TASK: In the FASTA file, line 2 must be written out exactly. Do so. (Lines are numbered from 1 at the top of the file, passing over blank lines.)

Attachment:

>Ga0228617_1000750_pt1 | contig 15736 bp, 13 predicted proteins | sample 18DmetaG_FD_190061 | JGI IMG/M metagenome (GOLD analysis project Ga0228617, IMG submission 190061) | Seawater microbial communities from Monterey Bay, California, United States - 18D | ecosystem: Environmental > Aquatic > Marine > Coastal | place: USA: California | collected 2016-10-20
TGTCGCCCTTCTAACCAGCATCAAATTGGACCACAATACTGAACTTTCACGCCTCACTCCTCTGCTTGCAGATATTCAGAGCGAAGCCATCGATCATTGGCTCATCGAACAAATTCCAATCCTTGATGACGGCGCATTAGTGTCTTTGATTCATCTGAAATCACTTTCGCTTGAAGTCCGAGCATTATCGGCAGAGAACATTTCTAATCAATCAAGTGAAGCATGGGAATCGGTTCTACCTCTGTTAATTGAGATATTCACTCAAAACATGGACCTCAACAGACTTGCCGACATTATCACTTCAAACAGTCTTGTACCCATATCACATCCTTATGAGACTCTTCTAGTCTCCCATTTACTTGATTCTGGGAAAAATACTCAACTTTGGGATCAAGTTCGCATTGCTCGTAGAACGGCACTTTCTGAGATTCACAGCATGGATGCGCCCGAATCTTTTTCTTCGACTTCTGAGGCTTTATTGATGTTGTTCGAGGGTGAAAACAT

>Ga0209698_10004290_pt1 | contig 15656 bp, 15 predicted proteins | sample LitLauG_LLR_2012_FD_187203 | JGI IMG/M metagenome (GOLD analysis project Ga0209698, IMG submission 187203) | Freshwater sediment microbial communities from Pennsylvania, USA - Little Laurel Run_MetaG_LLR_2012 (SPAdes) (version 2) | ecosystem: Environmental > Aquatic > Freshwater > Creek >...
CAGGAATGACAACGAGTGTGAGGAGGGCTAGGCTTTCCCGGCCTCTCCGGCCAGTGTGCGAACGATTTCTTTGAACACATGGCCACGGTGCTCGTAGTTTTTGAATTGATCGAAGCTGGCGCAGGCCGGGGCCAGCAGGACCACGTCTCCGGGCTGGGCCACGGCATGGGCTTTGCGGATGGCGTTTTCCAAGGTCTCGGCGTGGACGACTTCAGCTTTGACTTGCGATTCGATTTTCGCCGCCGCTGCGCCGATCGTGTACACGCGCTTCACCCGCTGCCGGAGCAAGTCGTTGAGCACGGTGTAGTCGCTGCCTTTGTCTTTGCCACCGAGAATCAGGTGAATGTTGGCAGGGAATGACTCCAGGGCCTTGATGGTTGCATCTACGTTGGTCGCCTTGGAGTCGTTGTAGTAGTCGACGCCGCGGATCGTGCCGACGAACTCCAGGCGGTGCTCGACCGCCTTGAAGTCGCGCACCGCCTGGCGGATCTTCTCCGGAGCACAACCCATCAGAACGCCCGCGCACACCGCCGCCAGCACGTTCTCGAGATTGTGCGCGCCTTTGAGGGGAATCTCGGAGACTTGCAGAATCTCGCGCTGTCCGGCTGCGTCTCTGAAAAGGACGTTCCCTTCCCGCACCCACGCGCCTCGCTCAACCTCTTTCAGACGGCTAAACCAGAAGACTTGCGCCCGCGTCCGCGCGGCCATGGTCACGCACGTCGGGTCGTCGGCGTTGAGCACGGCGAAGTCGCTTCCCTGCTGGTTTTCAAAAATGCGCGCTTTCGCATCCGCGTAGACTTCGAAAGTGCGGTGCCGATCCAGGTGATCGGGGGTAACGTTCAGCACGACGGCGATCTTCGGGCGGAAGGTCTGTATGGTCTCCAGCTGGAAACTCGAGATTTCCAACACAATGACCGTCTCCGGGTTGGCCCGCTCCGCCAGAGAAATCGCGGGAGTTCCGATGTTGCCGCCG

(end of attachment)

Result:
TGTCGCCCTTCTAACCAGCATCAAATTGGACCACAATACTGAACTTTCACGCCTCACTCCTCTGCTTGCAGATATTCAGAGCGAAGCCATCGATCATTGGCTCATCGAACAAATTCCAATCCTTGATGACGGCGCATTAGTGTCTTTGATTCATCTGAAATCACTTTCGCTTGAAGTCCGAGCATTATCGGCAGAGAACATTTCTAATCAATCAAGTGAAGCATGGGAATCGGTTCTACCTCTGTTAATTGAGATATTCACTCAAAACATGGACCTCAACAGACTTGCCGACATTATCACTTCAAACAGTCTTGTACCCATATCACATCCTTATGAGACTCTTCTAGTCTCCCATTTACTTGATTCTGGGAAAAATACTCAACTTTGGGATCAAGTTCGCATTGCTCGTAGAACGGCACTTTCTGAGATTCACAGCATGGATGCGCCCGAATCTTTTTCTTCGACTTCTGAGGCTTTATTGATGTTGTTCGAGGGTGAAAACAT